In an effort to help people start using apps faster, Google has introduced Android Instant Apps. These apps startup instantly, without the need to actually install themselves onto your device, instead running from the cloud, just like tapping a link to load a webpage.
Apps are split into modules, allowing Google Play to download only the parts that are necessary at a given time. With a couple of taps, you can install the rest of the app while you use the parts you need at the moment. With Instant Apps you can, for example, tap on a link for a product on an online store, which will then take you to that products page in the store's app without installing the app first.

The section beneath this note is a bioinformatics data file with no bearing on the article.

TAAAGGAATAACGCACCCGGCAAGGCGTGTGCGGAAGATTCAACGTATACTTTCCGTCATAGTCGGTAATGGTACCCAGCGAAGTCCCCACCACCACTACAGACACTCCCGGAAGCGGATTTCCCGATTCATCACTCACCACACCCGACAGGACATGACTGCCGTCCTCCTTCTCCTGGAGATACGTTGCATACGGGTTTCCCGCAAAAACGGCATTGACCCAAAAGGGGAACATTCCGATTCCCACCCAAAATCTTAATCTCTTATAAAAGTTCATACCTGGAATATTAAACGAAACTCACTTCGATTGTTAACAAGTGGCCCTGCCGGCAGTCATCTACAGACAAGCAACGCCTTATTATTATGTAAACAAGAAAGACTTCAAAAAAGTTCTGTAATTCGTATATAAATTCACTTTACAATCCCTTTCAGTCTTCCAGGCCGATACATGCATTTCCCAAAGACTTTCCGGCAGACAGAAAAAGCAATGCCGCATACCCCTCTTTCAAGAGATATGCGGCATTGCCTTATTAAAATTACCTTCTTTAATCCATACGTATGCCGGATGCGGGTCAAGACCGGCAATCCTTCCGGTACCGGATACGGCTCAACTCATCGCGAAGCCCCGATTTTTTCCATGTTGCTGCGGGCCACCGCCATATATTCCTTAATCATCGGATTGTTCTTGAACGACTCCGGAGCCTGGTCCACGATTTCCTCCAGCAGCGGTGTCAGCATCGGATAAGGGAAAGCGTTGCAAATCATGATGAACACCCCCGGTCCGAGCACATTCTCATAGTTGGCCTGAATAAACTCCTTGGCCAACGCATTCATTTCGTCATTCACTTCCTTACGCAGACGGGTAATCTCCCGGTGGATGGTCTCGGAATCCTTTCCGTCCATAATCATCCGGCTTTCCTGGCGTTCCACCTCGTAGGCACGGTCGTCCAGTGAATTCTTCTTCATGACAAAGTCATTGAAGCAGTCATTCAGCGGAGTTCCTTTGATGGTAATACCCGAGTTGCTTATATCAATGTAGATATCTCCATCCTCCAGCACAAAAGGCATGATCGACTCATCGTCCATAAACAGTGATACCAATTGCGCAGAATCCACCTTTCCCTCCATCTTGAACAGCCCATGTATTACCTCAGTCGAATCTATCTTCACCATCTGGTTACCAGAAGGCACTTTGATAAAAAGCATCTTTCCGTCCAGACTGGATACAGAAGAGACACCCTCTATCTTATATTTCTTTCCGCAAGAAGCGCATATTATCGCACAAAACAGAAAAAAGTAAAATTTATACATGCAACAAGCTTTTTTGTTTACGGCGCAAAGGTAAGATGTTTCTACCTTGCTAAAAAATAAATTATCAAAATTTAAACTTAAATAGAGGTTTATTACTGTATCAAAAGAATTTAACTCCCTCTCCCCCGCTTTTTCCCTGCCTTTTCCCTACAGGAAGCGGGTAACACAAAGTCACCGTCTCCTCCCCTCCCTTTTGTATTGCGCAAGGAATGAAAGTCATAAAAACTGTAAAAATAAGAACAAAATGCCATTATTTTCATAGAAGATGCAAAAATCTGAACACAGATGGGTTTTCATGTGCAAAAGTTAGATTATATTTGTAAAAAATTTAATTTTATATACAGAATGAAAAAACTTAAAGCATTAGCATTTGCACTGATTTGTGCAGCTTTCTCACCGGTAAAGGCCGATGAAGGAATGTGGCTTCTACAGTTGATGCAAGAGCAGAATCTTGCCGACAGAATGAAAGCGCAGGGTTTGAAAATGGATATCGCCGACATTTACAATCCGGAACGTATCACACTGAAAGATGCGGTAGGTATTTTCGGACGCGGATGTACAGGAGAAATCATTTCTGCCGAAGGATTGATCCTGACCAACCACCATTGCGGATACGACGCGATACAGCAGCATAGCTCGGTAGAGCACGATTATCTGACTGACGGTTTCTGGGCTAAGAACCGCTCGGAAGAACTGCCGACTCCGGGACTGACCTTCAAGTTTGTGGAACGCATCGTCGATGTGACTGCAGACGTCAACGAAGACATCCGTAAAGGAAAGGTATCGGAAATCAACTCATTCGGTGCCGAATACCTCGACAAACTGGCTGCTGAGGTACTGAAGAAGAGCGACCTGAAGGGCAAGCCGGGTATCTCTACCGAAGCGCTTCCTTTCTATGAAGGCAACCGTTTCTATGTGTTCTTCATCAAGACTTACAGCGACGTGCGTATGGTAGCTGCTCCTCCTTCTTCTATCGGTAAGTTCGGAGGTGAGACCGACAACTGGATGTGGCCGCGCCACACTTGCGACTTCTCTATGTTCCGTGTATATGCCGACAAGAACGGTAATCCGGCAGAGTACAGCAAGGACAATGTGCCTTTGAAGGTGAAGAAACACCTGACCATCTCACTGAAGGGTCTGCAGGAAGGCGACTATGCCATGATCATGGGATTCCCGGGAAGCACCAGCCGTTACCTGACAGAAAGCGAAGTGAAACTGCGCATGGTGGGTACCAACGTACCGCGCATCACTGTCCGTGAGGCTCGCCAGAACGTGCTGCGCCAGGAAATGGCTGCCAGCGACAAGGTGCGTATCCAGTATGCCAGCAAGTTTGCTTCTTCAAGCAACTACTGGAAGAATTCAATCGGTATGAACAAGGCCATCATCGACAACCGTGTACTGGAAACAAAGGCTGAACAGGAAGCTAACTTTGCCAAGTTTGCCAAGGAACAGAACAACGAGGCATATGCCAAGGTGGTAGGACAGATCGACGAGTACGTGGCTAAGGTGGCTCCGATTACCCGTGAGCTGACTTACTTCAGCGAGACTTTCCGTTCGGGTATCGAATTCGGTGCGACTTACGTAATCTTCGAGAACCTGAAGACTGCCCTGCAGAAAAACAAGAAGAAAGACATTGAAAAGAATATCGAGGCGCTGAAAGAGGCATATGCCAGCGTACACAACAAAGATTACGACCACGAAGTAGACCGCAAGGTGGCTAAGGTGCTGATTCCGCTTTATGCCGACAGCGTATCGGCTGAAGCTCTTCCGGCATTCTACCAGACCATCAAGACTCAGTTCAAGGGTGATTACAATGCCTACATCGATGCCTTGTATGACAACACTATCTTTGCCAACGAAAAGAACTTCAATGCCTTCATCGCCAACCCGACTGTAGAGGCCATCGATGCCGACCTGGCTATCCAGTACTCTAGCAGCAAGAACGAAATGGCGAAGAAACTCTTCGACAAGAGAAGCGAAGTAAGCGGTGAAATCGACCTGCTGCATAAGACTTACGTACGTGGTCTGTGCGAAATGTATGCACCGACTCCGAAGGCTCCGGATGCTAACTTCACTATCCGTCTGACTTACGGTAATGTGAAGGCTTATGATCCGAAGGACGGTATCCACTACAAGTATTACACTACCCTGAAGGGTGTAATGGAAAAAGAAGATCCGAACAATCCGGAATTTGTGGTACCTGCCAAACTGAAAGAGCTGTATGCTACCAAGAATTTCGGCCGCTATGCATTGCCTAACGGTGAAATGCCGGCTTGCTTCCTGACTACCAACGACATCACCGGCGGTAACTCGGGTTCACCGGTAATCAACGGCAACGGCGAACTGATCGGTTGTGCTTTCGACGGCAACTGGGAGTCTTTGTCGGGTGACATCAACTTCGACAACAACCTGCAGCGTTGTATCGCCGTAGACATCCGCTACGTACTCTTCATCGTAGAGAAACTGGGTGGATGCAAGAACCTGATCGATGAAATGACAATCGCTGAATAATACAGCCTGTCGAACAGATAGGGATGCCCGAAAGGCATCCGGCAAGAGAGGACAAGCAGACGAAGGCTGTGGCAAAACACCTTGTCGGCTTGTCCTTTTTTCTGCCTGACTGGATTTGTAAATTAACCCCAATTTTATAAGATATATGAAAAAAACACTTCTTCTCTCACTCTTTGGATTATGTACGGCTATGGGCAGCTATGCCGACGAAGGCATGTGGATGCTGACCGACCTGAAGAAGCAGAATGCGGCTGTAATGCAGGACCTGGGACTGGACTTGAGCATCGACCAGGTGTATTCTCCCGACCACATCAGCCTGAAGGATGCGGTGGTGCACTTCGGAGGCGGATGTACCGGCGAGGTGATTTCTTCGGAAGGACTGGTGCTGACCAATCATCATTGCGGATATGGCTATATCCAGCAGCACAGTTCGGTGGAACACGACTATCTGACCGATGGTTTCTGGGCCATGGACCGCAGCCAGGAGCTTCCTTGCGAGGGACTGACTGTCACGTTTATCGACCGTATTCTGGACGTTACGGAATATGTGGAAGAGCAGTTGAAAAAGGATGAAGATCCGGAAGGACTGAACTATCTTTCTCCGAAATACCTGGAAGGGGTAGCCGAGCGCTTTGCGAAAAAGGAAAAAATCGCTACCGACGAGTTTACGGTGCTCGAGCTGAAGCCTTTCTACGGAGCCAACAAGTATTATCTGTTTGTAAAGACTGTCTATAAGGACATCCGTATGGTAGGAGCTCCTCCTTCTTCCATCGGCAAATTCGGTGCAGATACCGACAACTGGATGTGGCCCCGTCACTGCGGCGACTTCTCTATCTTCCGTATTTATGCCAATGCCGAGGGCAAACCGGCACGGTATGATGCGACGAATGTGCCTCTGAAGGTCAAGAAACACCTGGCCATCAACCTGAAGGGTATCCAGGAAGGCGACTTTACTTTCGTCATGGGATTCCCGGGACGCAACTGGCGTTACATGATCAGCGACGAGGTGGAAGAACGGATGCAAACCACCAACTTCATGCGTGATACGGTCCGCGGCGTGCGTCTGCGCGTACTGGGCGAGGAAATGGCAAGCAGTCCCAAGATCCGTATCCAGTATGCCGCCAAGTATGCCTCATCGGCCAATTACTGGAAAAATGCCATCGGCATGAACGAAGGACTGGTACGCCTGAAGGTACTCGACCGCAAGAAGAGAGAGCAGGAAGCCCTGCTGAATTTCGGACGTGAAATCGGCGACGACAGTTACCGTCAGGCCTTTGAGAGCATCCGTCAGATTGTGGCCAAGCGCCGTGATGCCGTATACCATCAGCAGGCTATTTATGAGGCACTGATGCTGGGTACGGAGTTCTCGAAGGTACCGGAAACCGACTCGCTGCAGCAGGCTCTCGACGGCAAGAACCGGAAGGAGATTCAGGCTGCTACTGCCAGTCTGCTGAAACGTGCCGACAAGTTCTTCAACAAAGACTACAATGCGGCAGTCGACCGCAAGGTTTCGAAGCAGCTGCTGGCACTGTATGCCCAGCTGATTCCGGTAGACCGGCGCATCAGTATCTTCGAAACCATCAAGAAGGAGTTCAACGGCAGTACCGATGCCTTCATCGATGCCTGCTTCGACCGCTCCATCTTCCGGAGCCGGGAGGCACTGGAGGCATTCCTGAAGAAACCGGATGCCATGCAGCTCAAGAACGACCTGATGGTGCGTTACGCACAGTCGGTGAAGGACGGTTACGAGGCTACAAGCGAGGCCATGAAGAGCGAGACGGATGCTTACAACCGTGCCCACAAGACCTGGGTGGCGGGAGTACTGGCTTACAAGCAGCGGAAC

Developers can update existing apps, modularizing them for Google Play to take advantage of this feature, and users will be more readily able to find your apps in more ways, not just through Google Play. Instant Apps will also be backward compatible with devices running Android 4.1 Jelly Bean.
Google notes that Instant Apps won't be prevalent for some time. For the moment, it is working with a small group of developers on the feature, which will roll out to more developers over time. Users should start seeing Instant Apps later this year.